So, I love Grimes. I worship her and I love her and she’s really one of my favorite artists. She followed me on Instagram and I shat my pants. Then I messaged her and I was like “Please, please, please be on my song,” and surprisingly she was very down.
It seems like she doesn’t do too many collabs, she’s very selective, which is so cool that this was built off of DMs. You’ve never met in person or anything?
No, I’ve never met her in person but she’s a very cool woman and she’s been very kind to me through this whole process and really collaborative. She’s been involved in the creative for the video and everything, she’s really cool.
With the song, was it always the intention to put out an animated video, or did that come from out of quarantine?
Well, I think because of the limitations of her being pregnant and also quarantine, we had to do it as an animated video, but I also just think animated video suits both of our music. We both have this kind of cartoon, graphic novel-style character that we’ve built up around our music, so I feel like it works.
Even if it wasn’t the intent, it just works so well that it seems like it probably would have happened regardless. It’s one of those songs that is so campy and over the top, super overdramatic.
Yeah, it’s screaming about crying and being like, homicidal.
When we talked last, we talked about “Working Bitch.” There was also that element of satire that you had in constructing that song. Do you see that as being a useful tool for songwriting for you, to kind of dip into those ironic spaces?
Well, I feel like my whole life is a joke and I can’t take anything seriously, just talk to my therapist when I laugh through my trauma. Just laughing, even the worst things in the world, I just have to laugh, so I feel like my approach to a lot of things is very joking and ironic. Somebody the other day was like, “Are you like a parody singer?” And I was like, “Fuck you, my whole life is a parody!”
You’re like, “How insulting — yes.”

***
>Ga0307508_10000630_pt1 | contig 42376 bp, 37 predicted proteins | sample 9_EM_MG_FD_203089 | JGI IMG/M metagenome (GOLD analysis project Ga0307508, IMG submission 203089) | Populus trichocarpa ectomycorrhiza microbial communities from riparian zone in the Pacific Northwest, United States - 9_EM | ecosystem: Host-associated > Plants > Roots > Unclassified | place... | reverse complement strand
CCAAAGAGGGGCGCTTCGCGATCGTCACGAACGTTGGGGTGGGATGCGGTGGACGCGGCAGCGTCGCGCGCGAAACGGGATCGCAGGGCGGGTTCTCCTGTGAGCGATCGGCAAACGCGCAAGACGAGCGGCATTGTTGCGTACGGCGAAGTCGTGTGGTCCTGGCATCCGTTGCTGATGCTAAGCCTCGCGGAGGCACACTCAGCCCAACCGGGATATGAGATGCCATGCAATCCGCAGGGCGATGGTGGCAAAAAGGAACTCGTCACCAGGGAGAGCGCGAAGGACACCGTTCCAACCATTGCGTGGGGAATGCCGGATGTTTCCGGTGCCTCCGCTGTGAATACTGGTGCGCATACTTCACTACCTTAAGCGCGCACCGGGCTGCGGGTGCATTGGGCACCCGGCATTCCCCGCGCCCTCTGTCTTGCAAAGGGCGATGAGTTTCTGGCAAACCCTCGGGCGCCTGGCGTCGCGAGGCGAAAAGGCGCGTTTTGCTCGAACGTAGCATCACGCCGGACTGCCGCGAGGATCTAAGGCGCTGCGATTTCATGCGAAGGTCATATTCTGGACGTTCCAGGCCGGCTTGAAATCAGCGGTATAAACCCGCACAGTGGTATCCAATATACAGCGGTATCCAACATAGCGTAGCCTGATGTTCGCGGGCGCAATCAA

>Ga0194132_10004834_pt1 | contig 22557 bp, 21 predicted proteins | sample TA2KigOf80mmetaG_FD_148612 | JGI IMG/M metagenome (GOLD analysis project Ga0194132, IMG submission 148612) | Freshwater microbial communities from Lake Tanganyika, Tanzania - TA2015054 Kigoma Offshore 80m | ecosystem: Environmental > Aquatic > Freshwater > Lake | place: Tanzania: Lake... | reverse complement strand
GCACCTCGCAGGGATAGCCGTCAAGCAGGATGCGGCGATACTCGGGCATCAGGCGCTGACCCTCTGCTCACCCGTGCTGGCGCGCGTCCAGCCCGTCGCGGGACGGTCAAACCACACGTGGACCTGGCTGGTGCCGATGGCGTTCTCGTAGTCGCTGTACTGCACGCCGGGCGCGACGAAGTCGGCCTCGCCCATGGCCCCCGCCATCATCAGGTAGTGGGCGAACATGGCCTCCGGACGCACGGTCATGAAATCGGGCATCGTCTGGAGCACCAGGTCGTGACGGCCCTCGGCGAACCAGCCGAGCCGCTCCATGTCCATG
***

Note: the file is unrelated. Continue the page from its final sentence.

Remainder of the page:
I’m definitely not a parody act, but I just have to use humor as a coping mechanism.
I think a lot of people are doing that, too. It’s a bit strange when people try to box someone in as a joke or a parody, because even at the top of the charts, some of the most self-indulgent pop is supposed to be a take on itself.
Like, at the end of the day everyone farts. (Laughs) Like everyone takes a shit everyday and it’s all funny, stop being so serious. If you’re being too artistic and so serious, it’s just like arghhh.
It’s a bit narcissistic then, it’s less fun.
Yeah, exactly that.
Have you been recording at all now that you’re in quarantine? Do you have any plans to record, or are you pretty much just in the mode to prepare things to come out now?
So my label sent me a whole setup, like with the intention of me doing Zoom sessions and I laughed in their face and I haven’t done it once. I’ve just been finishing things. To be fair, I have been using it, but to finish small or minor details of my project — like changing a word to sound less bratty or something dumb like that. That’s what I’ve been doing this morning, just like wrapping everything up. That’s my least favorite part of making music, is packaging everything and making it pretty.
Are you one of those people who does the one take and then you go in and do all of the little tiny details?
Um, I’m a firm believer in “the vibe” of the day. Put “vibe” in heavy quotation marks and put like 5 I’s when this piece goes out as well, make sure that they know that I’m saying vibe sarcastically. [Laughs] I don’t know, the way you are feeling and the moment when you’re writing a song is probably the purest emotional place that you can perform from. It’s good to get the whole song on that day. I’m now learning that once you write a full song one day, you should write the clean version on that same day. I hate doing clean versions, it’s the fucking worst.
At least you don’t have to say “trick” or or something. I hate that, I used to be limited to the confines of what my parents were controlling in my iTunes library, so I’d buy clean versions of Nicki songs when I was younger.
Listening to them now, I’m like “Oh my god.”
I love that. So there is one line in “Cry” where I say “fuck a fuckin’ fuck boy,” and for the clean version, it’s “Just a little uhh boy messin’ up my plans.” There’s a lot of like “uhh” when I say fuck.
In a way it’s more explicit than actually saying the word, but as long as you can slip a clean label on it — there you go.
Exactly, I put out a song when I was 18 and it had “clit” in it, and it played on Radio 1 and I thought that was so funny.
My biggest achievement.
Since we talked last, “Working Bitch” had a huge moment on TikTok and then the music video was so cool. Was that weird, to strike with that crowd twice with “Stupid” and “Working Bitch”? I mean obviously your fans were going to listen to everything.
I think it’s because the songs are so different, people didn’t know it was me, I think. So, it was just like me reinventing myself. It was good, it was a good moment. The thing that really bothered me is that the TikTok challenge basically had the wrong lyrics. It was such a small thing, it was a grammatical error that really bothered me. So, the lyrics are: “I’m a working bitch.” The TikTok challenge was: “I’m working, bitch.”
It changes the whole meaning. [Laughs]
I know, I was just so mad. One of the TikToks was like, “When your mom is asking you to do your laundry but you’re doing homework,” and you look at your mom and say, “I’m working, bitch!”